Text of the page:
Chicago's Inside Pitch
It’s always an eventful day on the Cubs beat, and today is no exception. We had both Theo Esptein and minor-league chief Jason McLeod talk to us on the field today. We’ll get to a few things here on the blog and flesh more out for the paper tomorrow (online tonight).
The one major news item is that catcher Welington Castillo had an MRI on his right knee this morning and that it revealed a partial tear in the meniscus and that he’ll have arthroscopic surgery. Theo said that, conservatively, the rehab is a 4-6-week process, so Castillo should easily be good to go by spring training barring any setbacks.
MILWUAKEE -- After a promising start to this 11-game road trip, the Cubs are trying to avoid a four-game sweep at the hands of the Brewers. The trip began with the Cubs taking two of three in Cincinnati before they lost three of four in Pittsburgh and the first three here.
“Going to Cincinnati and winning two out of three there, obviously, it hasn’t been real good at scoring runs and solidifying innings,” said manager Dale Sveum. “The bottom line is Pittsburgh, their pitching is going to hold you down. They were all close games, in every game. And here, once again, we just haven’t played very good.”
We’ll delve more into the offense for our take in tomorrow’s paper. But for this road trip, the numbers have not been good. Let’s take a look:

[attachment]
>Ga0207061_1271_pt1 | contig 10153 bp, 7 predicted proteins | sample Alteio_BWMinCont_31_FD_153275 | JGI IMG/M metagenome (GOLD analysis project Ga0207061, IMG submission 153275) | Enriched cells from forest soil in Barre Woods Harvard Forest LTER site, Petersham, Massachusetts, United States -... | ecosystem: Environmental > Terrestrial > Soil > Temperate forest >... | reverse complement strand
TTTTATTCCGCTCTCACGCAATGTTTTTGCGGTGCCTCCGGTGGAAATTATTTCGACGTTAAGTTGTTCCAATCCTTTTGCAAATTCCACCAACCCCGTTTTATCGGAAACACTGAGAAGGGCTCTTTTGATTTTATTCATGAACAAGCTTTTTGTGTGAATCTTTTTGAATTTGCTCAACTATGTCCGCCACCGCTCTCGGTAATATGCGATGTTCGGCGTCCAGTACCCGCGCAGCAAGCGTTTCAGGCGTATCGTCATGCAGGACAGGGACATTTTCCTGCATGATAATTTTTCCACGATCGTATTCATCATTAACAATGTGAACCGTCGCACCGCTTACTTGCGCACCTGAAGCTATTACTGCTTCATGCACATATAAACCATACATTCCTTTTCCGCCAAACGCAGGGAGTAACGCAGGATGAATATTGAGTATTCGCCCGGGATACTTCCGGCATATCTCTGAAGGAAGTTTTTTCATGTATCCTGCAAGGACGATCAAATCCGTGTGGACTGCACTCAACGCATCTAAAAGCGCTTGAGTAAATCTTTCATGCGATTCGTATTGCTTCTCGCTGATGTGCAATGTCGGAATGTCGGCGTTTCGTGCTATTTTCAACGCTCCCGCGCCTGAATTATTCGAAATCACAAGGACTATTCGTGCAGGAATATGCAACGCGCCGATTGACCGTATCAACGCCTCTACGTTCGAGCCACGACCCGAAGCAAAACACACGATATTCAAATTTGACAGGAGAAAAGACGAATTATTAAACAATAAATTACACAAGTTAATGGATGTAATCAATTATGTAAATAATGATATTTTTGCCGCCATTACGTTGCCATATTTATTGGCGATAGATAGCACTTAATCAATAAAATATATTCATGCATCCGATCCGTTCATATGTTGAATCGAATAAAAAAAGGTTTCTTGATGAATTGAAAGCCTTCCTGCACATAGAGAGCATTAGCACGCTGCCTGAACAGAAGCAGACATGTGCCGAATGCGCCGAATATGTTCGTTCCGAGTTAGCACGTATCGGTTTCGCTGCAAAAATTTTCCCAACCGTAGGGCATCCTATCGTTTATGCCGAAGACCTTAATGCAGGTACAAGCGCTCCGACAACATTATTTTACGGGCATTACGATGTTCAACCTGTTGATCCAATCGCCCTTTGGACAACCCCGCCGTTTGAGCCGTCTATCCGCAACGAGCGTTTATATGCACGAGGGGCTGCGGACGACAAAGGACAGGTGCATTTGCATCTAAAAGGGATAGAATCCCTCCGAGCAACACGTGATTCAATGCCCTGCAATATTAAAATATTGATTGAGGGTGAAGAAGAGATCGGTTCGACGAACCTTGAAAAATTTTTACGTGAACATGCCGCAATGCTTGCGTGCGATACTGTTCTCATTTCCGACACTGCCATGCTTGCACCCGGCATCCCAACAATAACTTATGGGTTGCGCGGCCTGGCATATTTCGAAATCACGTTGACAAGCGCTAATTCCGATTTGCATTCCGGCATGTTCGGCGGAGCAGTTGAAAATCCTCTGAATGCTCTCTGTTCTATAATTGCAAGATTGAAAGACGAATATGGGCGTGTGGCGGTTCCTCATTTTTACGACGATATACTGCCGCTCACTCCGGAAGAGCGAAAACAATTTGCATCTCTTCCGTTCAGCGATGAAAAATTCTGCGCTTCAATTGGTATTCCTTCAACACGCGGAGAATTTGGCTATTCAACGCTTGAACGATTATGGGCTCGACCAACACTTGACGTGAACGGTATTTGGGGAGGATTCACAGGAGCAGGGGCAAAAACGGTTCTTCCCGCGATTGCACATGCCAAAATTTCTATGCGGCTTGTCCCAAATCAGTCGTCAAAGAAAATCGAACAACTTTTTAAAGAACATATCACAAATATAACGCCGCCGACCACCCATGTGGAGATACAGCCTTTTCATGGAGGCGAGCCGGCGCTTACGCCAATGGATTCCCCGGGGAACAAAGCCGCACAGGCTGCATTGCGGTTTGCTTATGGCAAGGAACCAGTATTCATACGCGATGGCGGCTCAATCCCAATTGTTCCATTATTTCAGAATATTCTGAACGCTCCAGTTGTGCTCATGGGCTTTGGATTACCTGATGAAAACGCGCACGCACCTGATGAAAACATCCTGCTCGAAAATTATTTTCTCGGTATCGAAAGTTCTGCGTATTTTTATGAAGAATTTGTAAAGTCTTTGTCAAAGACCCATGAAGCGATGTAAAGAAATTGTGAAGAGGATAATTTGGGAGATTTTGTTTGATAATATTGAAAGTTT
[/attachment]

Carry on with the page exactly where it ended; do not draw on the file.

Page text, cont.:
It was another busy, eventful and strange night at Miller Park last night, when the Cubs fell 4-3 in the bottom of the ninth inning on Logan Schafer’s bases-loaded suicide squeeze bunt. We’ll talk about that play in a sec, and we’ll also let Cubs president Theo Epstein go unfiltered on a number of topics. We can do that here in the blog because of the time-space continuum doesn’t hamper us here. And the readers seem to like it.
MILWAUKEE -- We’ll get to a few things today in advance to Game 2 of the Cubs-Brewers series here at Miller Park. We had a chance to meet with team president Theo Epstein for about a half-hour. We’ll flesh it out in the paper tomorrow, but here are a few tidbits and highlights:
--Theo said he believes manager Dale Sveum has done a “remarkable” job in keeping the clubhouse together through two difficult season. Epstein did not say Sveum is on the hot seat, but he said the manager is being evaluated.
Had a great talk with Paul Konerko this afternoon before the White Sox opened a three-game series against the Twins.
The Sox’ long-time captain was typically insightful, particularly when talking about the franchise’s worst season since 1970.
Read more in tomorrow’s paper, but here is a sample of what Konerko thinks of the White Sox’ 58-91 season:
“These seasons happen,” he said. “Next year, there will probably be some other team that has to deal with this. Every year there seems to be a team or two - one in each league - that just, the season won't let you in. That's been us.”
I respect Konerko’s decision to wait until after the season before deciding if he’s going to play again next year or retire. His contract with the Sox is up at the end of this season.